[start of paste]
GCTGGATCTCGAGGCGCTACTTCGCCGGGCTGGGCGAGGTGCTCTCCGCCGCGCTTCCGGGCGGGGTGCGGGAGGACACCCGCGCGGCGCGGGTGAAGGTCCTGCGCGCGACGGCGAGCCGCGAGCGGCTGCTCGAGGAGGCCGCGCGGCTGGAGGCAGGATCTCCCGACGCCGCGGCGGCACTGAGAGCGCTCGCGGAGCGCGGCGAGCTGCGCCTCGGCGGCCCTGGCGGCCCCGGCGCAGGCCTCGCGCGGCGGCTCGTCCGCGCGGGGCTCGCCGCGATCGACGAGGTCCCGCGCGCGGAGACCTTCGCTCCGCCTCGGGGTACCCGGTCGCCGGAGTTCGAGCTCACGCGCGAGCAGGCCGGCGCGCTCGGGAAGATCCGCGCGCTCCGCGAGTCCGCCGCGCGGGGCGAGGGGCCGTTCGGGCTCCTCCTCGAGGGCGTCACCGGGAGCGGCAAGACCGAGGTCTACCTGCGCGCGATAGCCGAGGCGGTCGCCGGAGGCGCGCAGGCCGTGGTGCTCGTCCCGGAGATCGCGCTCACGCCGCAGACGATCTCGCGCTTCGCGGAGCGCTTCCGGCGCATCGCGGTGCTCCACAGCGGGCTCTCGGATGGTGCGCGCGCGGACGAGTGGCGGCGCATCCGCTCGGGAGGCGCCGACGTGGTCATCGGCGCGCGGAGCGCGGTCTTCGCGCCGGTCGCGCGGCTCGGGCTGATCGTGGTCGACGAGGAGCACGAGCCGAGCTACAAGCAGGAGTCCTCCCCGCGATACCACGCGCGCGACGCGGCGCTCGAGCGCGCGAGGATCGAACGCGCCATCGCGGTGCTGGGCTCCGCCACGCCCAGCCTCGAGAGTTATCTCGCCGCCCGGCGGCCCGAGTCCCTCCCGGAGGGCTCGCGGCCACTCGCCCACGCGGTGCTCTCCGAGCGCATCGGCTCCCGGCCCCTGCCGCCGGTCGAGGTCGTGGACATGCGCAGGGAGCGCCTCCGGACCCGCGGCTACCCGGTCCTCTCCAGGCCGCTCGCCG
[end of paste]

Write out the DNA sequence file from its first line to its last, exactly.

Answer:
GCTGGATCTCGAGGCGCTACTTCGCCGGGCTGGGCGAGGTGCTCTCCGCCGCGCTTCCGGGCGGGGTGCGGGAGGACACCCGCGCGGCGCGGGTGAAGGTCCTGCGCGCGACGGCGAGCCGCGAGCGGCTGCTCGAGGAGGCCGCGCGGCTGGAGGCAGGATCTCCCGACGCCGCGGCGGCACTGAGAGCGCTCGCGGAGCGCGGCGAGCTGCGCCTCGGCGGCCCTGGCGGCCCCGGCGCAGGCCTCGCGCGGCGGCTCGTCCGCGCGGGGCTCGCCGCGATCGACGAGGTCCCGCGCGCGGAGACCTTCGCTCCGCCTCGGGGTACCCGGTCGCCGGAGTTCGAGCTCACGCGCGAGCAGGCCGGCGCGCTCGGGAAGATCCGCGCGCTCCGCGAGTCCGCCGCGCGGGGCGAGGGGCCGTTCGGGCTCCTCCTCGAGGGCGTCACCGGGAGCGGCAAGACCGAGGTCTACCTGCGCGCGATAGCCGAGGCGGTCGCCGGAGGCGCGCAGGCCGTGGTGCTCGTCCCGGAGATCGCGCTCACGCCGCAGACGATCTCGCGCTTCGCGGAGCGCTTCCGGCGCATCGCGGTGCTCCACAGCGGGCTCTCGGATGGTGCGCGCGCGGACGAGTGGCGGCGCATCCGCTCGGGAGGCGCCGACGTGGTCATCGGCGCGCGGAGCGCGGTCTTCGCGCCGGTCGCGCGGCTCGGGCTGATCGTGGTCGACGAGGAGCACGAGCCGAGCTACAAGCAGGAGTCCTCCCCGCGATACCACGCGCGCGACGCGGCGCTCGAGCGCGCGAGGATCGAACGCGCCATCGCGGTGCTGGGCTCCGCCACGCCCAGCCTCGAGAGTTATCTCGCCGCCCGGCGGCCCGAGTCCCTCCCGGAGGGCTCGCGGCCACTCGCCCACGCGGTGCTCTCCGAGCGCATCGGCTCCCGGCCCCTGCCGCCGGTCGAGGTCGTGGACATGCGCAGGGAGCGCCTCCGGACCCGCGGCTACCCGGTCCTCTCCAGGCCGCTCGCCG